Delirious?. Two years ago this UK band broke in the US. This album actually covers 5 years of recordings in their home country, previously unreleased here. Their modern rock sound is something along the lines of U2, many pop elements creeping in as well as an epic tone and some programming. Their catchy tunes has a not too forced optimism, while they are obligated to a certain subject matter due to their commitment to the Lord. They can’t exactly sing about merely hanging out or anything like that. Still, the commitment is a voluntary one with which they seem very comfortable (even in their new, bright, almost glammy attire of primary coloured outfits of pink, orange, yellow…). The opening track uses a male choir to full effect while most of their catchy tunes are actually not as light in the trousers as some would have hoped. The track Glo In The Dark appears in four diverse parts, scattered across the 15 track album. Some parts sound very Bush-like, while others include bagpipes. The 4th part is an extremely moving, passionate orchestral piece with haunting cello and violin wrapping the album up perfectly. With the whole Christian element removed, this would still be a fine rock/pop album. Somehow the added spirituality (though sort of reserved for a certain denomination) can be appreciated. Perhaps even by atheists and agnostics alike.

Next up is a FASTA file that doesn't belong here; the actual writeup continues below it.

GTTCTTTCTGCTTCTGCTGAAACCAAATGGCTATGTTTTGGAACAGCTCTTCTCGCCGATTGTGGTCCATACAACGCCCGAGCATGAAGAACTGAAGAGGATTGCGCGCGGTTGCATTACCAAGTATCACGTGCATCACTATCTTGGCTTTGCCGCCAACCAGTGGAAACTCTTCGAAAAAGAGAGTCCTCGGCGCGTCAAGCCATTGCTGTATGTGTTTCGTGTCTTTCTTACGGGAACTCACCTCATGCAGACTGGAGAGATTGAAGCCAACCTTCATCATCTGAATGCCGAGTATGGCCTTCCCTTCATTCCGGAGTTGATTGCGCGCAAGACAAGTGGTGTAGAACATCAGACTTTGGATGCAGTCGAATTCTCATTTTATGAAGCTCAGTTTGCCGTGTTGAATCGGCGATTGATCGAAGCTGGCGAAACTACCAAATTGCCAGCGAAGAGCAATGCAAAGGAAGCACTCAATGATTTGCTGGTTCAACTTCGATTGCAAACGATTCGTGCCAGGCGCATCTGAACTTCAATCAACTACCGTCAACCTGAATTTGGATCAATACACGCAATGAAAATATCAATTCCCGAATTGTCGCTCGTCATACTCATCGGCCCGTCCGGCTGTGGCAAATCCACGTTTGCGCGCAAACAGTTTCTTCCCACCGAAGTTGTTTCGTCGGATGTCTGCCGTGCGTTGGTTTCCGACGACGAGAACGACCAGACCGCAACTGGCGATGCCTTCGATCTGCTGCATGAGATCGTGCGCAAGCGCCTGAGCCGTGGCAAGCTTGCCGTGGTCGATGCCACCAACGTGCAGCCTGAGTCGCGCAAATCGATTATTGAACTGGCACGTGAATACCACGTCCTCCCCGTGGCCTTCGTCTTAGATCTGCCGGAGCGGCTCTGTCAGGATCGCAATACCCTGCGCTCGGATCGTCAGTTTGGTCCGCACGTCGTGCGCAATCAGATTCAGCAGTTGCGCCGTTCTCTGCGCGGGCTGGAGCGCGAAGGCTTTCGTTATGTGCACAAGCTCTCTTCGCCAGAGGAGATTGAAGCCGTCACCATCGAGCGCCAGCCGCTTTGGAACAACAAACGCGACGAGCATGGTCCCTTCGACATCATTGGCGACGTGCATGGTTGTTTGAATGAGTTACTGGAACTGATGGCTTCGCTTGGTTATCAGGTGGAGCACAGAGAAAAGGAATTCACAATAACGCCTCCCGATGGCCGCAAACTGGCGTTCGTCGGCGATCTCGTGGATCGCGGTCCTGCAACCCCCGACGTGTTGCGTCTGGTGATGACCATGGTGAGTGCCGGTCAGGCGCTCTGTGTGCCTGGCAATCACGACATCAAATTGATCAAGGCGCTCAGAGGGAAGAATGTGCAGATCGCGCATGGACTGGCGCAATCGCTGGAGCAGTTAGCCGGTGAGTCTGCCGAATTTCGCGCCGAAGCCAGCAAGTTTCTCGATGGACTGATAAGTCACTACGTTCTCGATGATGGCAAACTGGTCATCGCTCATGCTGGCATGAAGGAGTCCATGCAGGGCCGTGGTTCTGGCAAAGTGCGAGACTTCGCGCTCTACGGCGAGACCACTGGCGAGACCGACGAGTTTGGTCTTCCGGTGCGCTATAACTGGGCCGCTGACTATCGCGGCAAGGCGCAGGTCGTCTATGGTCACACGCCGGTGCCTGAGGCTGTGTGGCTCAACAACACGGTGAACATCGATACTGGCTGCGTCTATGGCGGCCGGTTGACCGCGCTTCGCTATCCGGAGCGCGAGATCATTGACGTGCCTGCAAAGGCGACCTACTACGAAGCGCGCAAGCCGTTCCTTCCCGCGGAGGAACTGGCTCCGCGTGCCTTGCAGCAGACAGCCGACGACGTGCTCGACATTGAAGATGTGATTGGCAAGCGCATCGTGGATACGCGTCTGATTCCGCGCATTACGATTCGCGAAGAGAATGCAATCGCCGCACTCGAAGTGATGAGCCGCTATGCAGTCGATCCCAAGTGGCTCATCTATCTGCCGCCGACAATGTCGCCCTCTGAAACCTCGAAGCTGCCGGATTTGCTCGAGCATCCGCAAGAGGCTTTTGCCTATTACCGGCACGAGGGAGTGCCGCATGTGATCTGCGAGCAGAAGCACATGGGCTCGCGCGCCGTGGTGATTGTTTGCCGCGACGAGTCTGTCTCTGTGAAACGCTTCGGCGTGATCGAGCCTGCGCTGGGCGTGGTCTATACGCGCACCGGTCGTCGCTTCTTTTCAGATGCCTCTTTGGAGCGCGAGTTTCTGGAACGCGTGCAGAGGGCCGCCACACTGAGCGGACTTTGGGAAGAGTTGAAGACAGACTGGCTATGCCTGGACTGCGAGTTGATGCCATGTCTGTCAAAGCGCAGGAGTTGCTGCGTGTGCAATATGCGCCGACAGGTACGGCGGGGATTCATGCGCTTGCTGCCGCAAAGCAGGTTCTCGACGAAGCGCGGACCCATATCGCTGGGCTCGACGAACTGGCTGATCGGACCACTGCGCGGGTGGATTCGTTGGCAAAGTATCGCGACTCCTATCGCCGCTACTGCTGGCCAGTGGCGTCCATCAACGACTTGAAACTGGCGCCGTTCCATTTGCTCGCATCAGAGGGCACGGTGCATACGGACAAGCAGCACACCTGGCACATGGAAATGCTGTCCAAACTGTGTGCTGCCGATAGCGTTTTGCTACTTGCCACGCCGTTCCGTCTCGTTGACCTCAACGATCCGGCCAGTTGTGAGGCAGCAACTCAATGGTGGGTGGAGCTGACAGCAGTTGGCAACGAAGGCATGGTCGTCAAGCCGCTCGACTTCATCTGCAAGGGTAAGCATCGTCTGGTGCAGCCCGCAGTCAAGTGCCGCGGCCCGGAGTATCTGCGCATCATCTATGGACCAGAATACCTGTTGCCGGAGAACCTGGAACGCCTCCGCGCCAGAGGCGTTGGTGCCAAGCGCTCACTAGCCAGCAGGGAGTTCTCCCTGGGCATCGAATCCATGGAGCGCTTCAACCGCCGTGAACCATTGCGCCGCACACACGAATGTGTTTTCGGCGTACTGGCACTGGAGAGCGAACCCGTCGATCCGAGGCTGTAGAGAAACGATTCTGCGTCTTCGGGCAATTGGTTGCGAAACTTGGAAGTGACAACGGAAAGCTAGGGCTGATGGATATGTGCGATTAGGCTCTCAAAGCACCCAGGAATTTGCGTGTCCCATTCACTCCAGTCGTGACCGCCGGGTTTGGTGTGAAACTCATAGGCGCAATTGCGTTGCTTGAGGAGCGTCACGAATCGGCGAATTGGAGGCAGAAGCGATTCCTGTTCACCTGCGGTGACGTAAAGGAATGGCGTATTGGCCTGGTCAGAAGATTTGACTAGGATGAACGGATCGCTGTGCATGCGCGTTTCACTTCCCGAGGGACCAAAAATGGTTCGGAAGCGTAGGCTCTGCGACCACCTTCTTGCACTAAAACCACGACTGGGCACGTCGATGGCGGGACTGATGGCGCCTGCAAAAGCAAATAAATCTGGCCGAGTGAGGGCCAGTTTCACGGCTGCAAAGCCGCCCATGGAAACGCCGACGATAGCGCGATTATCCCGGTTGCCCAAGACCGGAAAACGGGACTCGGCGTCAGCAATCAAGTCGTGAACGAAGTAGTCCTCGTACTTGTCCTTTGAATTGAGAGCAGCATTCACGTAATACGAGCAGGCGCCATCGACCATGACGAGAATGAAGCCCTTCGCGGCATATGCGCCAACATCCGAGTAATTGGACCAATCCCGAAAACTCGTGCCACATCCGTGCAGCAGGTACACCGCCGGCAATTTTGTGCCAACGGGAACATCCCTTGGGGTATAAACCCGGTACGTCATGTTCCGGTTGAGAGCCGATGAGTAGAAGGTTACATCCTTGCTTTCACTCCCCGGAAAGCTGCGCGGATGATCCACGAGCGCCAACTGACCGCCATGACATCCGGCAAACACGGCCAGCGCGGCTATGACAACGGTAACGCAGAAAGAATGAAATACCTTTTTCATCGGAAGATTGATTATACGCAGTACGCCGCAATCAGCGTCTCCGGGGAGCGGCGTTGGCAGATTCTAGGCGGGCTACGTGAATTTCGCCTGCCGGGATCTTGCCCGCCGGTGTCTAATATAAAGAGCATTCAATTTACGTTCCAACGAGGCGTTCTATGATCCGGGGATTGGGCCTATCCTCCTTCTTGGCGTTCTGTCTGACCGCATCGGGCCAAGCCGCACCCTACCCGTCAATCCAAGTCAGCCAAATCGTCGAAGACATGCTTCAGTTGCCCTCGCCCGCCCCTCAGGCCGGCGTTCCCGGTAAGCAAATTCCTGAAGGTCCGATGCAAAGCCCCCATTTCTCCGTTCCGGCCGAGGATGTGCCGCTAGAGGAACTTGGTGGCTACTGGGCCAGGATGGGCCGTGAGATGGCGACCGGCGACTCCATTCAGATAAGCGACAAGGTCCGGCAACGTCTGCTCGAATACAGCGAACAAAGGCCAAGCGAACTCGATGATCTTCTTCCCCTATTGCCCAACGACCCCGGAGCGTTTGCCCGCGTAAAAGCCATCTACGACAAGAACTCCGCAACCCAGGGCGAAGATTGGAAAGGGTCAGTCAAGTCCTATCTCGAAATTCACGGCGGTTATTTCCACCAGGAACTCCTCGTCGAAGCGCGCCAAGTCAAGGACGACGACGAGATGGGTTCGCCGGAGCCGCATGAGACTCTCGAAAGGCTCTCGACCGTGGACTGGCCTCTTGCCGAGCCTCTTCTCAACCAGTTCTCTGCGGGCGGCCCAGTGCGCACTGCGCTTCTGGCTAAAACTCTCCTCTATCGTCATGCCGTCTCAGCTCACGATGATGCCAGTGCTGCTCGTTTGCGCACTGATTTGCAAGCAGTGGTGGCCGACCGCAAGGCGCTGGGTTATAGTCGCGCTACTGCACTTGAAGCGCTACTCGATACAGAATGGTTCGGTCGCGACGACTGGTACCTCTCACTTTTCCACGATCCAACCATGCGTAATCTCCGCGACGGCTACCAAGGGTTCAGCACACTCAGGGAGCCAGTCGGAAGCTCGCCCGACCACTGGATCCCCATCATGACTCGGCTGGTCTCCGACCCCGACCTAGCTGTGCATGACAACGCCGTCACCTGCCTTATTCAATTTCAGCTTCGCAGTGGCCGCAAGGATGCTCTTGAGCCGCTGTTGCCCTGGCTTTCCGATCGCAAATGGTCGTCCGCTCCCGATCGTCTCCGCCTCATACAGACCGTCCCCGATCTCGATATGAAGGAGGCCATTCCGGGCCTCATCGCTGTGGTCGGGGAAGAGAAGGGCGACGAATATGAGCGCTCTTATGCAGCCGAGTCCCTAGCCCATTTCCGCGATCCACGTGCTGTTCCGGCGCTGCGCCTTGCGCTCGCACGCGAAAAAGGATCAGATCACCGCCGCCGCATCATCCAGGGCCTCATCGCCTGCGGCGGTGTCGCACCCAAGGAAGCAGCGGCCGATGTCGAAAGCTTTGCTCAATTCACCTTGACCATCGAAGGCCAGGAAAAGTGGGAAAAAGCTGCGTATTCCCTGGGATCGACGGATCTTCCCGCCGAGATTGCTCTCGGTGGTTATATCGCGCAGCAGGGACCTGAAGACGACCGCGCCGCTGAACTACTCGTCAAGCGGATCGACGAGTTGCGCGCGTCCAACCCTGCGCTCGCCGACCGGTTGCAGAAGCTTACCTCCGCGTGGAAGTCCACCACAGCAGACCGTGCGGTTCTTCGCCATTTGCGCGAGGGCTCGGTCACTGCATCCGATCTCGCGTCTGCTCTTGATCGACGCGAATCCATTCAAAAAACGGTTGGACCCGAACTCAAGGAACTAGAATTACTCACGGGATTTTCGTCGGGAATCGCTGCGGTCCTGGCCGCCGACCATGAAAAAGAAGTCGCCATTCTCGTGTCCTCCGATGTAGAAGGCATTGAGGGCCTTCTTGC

- PB
3 / C

DIMINISHED RETURN - Laager Mentality -3
Finally a release by one of the little known persistant bands around. This 4 track self released effort is high on energy and production value. The "fuck you" punk attitude and ska-touches make it hard to hate. The best track is definitely the opener, Wonder, but seems to set the stage for more of the same which might have been tedious if it were 12 tracks. Still, it sticks in your head like superglue. Atteridgeville's lyrics were written by die-hard Sound Action man and underground advocate, Ernie P. This is a fine example of what is out there but which gets little exposure. Track it down and surprise yourself.
- PB
3 / B

DOGMA - Motion Picture Soundtrack (Gallo)
I’m not much of an Alanis fan, but my mind is open enough not to skip the track. (At least there’s only on of her on here). Yes, swear at me, I don’t care (at least I’m not a hypocrite and say how wonderful she is but inside think she’s an over-rated whiner). Where was I? Yes, a fine soundtrack to a fine movie, be you Catholic or not. At least the Alanis song isn’t too bad. The instrumentation is lovely and the almost Hindu/Middle Eastern sounding influence gives it an edge. Oh yes, that’s Mz. Morissette we’re talking about, in case the surname omission confused anyone. The rest of the soundtrack is the sinister, powerful and epic compositions of Howard Shore with dramatic choir swirls, bells and triumphant rising and falling. A cool school choir-piece sounding like some Broadway musical is a surprising bit of ingenuity between the serious sounding, ominous orchestration, some of it sounding like an excited gothic horror soundtrack. Great listening.